SynAck ransomware

SynAck ransomware, which has been known since September 2017 (when it was just average, not particularly clever), has recently been overhauled to become a very sophisticated threat that avoids detection with unprecedented effectiveness and uses a new techniques.

A new and improved version of the SynAck ransomware has been spotted online these past days, and security researchers are reporting that the ransomware now uses the Process Doppelgänging technique.

Ensilo security researchers Tal Liberman and Eugene Kogan, who discovered the Process Doppelgänging attack, presented their findings today at Black Hat 2017 Security conference held in London.

Process Doppelgänging is similar to process hollowing, and works as a code injection that takes advantage of NTFS transactions used in Windows to run a malicious executable code under the impression of a legitimate process. It tricks the security tools into processing the load without being detected, allowing the malicious code to be mapped on the disk and leaving no traces of the malware once the process rolls back during scanning.

SynAck uses Process Doppelgänging not only as an attempt to evade detection, but also to make analysis difficult due to the heavy binary obfuscation and the executable trojan not being in a packer. Because retrieval of the API function address and the target hash value are obscured and the malware clears all event logs in the infected system, it’s also more complicated to reverse-engineer for malware analysis.

In the early stages of a SynAck attack, the ransomware matches the keyboard layouts installed in the system to check if it is running from a specific list of countries, sleeping for 300 seconds and exits the process when it finds a match, consequently preventing encryption. Included in this list of unaffected countries are Russia, Belarus, Ukraine, Georgia, Tajikistan, Kazakhstan, and Uzbekistan. It also doesn’t store strings to hinder detection of the original but uses hashes instead. SynAck uses AES-256-ECB algorithm, which encrypts the content of the files and appends them with random extensions with symmetric and asymmetric encryption. The custom ransom note is generated before the user can login by modifying the LegalNoticeCaption and LegalNoticeText keys in the registry.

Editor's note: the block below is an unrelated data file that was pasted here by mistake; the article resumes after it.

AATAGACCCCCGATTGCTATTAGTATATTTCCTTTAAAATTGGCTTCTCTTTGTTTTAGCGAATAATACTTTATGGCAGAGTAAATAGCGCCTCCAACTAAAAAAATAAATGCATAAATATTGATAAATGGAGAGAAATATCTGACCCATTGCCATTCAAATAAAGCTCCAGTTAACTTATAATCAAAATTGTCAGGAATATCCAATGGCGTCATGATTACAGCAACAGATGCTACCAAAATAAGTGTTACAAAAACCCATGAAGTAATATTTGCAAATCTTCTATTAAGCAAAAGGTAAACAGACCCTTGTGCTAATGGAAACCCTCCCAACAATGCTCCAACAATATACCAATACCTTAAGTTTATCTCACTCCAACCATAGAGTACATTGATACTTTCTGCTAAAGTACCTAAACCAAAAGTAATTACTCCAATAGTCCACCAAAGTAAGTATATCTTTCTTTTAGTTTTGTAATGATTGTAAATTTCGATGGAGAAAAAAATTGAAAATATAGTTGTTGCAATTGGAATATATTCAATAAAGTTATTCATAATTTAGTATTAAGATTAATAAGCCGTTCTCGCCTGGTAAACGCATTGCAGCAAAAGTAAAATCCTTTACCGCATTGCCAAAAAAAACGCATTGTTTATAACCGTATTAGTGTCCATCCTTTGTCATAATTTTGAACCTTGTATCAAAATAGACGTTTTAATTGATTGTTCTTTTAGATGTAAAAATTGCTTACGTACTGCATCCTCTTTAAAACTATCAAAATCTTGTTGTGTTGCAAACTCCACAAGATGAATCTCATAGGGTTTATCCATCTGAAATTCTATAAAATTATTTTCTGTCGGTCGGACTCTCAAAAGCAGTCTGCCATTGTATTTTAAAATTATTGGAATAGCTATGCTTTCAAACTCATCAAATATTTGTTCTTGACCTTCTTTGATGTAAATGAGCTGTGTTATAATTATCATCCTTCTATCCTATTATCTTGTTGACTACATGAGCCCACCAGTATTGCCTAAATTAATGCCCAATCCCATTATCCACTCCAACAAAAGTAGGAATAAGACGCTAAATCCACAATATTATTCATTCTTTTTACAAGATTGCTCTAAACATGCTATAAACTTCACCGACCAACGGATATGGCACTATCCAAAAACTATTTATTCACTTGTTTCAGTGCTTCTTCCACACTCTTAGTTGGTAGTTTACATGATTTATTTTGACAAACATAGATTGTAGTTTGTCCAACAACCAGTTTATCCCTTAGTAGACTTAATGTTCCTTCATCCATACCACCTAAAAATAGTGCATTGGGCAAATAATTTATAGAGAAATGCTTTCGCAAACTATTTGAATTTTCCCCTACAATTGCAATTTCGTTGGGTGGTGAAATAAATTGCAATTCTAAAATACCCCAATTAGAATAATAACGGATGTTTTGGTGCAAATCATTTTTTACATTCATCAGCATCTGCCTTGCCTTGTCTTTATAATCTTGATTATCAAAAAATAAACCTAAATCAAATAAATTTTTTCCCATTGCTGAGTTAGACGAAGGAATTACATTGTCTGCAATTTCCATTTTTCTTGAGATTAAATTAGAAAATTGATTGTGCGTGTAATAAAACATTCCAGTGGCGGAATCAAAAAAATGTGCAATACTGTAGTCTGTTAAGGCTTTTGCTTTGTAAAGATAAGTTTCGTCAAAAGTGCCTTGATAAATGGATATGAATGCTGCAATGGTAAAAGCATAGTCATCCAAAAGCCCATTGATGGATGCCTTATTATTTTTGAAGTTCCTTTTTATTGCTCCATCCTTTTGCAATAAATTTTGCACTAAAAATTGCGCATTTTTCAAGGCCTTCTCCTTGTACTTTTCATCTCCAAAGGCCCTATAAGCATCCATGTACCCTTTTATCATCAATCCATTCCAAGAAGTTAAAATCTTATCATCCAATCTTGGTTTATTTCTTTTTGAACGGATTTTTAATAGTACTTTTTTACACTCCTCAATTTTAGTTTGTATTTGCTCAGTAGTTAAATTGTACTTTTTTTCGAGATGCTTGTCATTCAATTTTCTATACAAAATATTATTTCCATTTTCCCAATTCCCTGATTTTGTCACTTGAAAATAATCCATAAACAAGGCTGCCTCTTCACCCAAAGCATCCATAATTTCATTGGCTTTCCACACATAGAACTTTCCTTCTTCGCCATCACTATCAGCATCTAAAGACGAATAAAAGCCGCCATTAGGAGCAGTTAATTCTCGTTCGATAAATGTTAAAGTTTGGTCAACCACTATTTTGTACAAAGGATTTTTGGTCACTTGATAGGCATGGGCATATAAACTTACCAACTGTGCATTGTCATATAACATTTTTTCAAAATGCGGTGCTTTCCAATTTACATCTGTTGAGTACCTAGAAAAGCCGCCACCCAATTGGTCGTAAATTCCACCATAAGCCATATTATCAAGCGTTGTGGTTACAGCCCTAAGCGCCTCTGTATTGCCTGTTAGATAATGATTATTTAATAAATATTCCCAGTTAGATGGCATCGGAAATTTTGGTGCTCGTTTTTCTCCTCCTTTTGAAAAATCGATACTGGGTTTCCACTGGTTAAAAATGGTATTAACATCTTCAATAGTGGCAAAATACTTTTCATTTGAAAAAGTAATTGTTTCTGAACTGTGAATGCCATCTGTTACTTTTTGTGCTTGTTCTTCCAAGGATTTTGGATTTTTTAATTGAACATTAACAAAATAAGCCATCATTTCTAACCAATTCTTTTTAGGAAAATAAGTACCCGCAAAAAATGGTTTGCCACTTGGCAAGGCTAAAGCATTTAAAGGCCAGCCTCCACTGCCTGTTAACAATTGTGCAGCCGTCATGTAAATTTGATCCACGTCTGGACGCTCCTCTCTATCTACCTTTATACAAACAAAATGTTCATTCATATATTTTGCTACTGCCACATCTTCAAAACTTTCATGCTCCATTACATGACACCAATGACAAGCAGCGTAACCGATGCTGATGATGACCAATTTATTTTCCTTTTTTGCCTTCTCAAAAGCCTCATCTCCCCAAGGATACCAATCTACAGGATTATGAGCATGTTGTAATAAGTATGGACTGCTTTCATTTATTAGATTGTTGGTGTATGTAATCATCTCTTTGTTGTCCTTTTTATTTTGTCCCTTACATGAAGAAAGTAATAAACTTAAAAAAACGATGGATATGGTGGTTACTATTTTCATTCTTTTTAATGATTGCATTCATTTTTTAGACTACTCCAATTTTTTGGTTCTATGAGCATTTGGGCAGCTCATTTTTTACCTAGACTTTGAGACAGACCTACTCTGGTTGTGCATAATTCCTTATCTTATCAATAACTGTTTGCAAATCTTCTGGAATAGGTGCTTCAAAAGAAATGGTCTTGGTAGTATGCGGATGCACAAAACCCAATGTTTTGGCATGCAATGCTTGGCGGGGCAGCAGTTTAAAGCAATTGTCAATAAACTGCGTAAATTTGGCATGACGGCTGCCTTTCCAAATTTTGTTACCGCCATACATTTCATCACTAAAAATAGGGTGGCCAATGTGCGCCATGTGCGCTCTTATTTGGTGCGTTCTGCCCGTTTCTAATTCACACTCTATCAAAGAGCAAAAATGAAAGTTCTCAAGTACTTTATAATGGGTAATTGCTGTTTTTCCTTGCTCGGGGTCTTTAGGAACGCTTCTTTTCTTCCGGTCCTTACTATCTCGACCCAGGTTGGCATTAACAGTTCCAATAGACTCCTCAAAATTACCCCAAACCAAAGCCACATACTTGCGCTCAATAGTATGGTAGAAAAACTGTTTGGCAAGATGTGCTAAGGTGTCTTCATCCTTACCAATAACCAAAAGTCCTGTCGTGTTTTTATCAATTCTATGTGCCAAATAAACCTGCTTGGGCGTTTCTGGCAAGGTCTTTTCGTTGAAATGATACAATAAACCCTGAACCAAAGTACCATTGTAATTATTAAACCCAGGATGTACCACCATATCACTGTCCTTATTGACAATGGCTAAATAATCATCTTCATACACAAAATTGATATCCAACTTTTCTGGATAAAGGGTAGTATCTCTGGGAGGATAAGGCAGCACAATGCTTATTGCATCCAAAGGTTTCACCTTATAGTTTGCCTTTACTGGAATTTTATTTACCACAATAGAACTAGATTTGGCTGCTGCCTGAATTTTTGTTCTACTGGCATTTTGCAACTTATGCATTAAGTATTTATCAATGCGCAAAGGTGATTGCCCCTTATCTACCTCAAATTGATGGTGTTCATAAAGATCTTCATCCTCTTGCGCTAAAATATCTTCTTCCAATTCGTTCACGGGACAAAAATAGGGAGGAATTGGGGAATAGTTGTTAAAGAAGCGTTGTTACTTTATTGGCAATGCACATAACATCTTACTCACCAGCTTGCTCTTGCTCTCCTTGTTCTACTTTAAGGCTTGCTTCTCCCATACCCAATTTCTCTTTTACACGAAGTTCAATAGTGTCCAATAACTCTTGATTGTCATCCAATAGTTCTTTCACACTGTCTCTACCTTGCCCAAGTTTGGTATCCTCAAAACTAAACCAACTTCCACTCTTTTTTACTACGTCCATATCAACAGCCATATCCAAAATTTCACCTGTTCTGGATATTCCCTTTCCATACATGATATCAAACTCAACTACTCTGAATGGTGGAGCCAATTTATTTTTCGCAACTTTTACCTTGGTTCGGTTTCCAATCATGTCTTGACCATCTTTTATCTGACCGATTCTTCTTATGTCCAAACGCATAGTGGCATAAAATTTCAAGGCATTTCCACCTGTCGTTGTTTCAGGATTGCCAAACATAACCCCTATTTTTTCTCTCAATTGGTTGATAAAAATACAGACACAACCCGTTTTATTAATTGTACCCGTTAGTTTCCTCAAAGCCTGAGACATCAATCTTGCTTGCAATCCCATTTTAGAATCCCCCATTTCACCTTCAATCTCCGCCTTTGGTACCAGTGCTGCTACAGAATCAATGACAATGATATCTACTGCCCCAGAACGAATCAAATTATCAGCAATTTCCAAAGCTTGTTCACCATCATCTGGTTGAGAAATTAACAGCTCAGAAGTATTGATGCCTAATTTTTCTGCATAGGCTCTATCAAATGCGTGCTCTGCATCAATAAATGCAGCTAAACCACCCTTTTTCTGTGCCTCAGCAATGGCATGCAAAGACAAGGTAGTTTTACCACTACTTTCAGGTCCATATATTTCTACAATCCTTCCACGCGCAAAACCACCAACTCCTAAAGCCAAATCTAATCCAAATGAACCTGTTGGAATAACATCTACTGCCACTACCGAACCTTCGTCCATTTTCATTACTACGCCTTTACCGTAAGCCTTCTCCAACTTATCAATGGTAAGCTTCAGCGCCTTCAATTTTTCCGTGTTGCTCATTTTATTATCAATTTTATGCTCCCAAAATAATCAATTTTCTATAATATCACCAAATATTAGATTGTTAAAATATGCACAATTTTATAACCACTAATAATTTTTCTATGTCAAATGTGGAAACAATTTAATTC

Attacks using the new SynAck variant have been recorded in the United States, Kuwait, Germany, and Iran.

Common symptoms of SynAck ransomware

  • You are not able to access any of the files you try to open.
  • Affected files have odd extensions (like .crypted, .locky, .sage, etc.).
  • You may find .txt or .html ransomware instruction files in system folders.
  • Your desktop screen might be locked, so you can’t access your PC.
  • Pop-up messages that ask you to pay “a ransom” to get access to your PC or files again.
  • Ransomware may delete important system files
  • Sluggish PC performance.
  • Your anti-virus software stops working.

Sources of SynAck ransomware infection

  • Spam emails that contain malicious attachments or hyperlinks.
  • Compromised websites that have exploit code injected in their web pages.
  • Vulnerabilities in unpatched Windows operating system.
  • Vulnerabilities in outdated web browsers.
  • Drive-by downloads.
  • Fake Flash Player update websites.
  • Installing pirated software or operating systems.
  • Facebook spam messages that contain malicious attachments or links.
  • Malicious SMS messages (ransomware may target mobile devices).
  • Malvertising campaigns (pop-up and banner ads).
  • Self-propagation (spreading from one infected PC to another via LAN networks).
  • Infected game servers.
  • Botnets.
  • Peer-to-peer networks.

Cybercriminals will continue to use creative means for digital extortion through ransomware. I recommends that victims avoid paying the ransom as there is no assurance that victims will recover the affected files.

Here are a few recommendations to protect your systems:

  • Regularly backup your files. Practice the 3-2-1 system to mitigate the effects of data loss
  • Practice data categorization and network segmentation for layered protection to isolate possible infections and limit attacker’s access to data
No Fields Found.
About Prasad Paul 51 Articles
Prasad Paul is a Technical Writer, Security Blogger, Network Engineer and IT Analyst. He is a Technology Enthusiast with a keen eye on the Cyberspace and other tech related developments.